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7. It Happened One Night (1934)

Director:  Frank Capra

 

Alex – 9.0   Elliot – 9.0    IMDB 8.3   Rotten Tomatoes 8.9

Alex’s Commentary:

I love It Happened One Night. Of the films we have seen, this is the first film that I have seen on numerous occasions (although this is the first time on a large screen HD television). In fact, I never previous appreciated the beautiful cinematography. The elegant black and white scenes reminded me of Ansel Adams photographs. There are scenes of moonlight and daylight, urban city and rural county, people at parties and people on buses, and lots of rain.1416087532_5 I also never realized how attractive Claudette Colbert was.  Especially with the moonlight streaming onto her face through a cabin window as she laid thinking of Peter Warne (Clark Gable) on the other side of the blanket separating their beds.

The story has been retold in various guises through films of every decade. The spoiled rich girl, Ellie Andrews, escapes from her millionaire father (Walter Connolly) who wants to stop her from marrying a worthless playboy, only to be befriended by out-of-work newspaper man, Peter Warne. Naturally, their initial icy relationship blossoms into love as they travel together toNew York. The movie is often considered the first screwball romantic comedy to win the Oscar for best picture.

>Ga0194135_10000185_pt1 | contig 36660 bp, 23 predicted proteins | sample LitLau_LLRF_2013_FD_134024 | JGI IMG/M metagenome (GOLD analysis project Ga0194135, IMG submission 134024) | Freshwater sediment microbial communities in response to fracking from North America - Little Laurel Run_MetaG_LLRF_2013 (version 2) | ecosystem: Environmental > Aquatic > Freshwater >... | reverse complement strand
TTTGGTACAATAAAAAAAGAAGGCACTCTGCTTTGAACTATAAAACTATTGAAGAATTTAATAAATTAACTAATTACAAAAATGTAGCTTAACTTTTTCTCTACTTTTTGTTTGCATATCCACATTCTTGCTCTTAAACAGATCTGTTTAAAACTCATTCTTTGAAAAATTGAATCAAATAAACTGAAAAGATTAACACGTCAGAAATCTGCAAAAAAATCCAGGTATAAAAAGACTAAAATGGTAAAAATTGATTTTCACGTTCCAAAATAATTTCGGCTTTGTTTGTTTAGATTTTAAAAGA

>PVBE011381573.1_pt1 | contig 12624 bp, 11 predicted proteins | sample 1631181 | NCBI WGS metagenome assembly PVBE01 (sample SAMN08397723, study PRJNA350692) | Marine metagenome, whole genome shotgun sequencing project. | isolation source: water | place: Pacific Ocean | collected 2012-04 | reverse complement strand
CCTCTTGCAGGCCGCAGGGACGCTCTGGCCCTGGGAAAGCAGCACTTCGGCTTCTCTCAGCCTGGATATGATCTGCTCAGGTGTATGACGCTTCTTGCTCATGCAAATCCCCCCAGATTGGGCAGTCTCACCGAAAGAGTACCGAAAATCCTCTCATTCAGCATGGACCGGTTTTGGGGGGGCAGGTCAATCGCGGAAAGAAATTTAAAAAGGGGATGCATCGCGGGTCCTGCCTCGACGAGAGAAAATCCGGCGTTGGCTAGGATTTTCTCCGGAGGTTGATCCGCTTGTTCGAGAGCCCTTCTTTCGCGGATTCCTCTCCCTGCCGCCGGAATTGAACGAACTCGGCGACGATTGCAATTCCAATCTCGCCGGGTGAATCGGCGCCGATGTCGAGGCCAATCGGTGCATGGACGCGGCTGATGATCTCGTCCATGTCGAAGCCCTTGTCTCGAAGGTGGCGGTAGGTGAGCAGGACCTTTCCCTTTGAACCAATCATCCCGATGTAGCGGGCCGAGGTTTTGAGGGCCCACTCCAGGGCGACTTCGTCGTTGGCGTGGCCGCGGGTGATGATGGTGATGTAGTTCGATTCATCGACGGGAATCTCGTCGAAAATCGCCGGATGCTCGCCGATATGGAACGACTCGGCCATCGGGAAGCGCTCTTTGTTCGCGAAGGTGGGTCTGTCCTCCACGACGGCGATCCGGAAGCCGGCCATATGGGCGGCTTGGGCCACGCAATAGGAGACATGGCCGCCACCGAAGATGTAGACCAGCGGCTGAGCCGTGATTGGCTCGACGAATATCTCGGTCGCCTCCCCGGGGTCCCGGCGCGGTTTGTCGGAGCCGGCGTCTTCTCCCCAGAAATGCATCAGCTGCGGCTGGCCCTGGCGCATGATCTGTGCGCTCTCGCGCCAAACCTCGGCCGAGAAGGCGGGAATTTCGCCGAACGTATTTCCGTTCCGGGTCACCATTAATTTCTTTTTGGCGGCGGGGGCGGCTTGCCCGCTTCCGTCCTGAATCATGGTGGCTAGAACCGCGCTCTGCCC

The story and the acting are first-rate. It Happened One Night was the first film to win the “big five” Academy Awards, Best Picture, Best Actor (Clark Gable), Best Actress (Claudette Colbert), Best Director (Frank Capra) and Best Screenplay (Robert Riskin). The story is warm and engaging. The characters are wonderfully detailed and developed. Even the minor characters are memorable from the fast taking bus rider, Shapeley (Roscoe Karns), to Ellie’s father, to the cottage owners, to the thieving highway man. Although the film is a comedy, it is still a depression era movie that does an excellent job of depicting multiple facets of American life in the 1930’s: both from the perspective of the wealthy, King Westley arriving to his wedding in an autogyro, to those who must chose between spending money on a bus ticket versus eating a meal.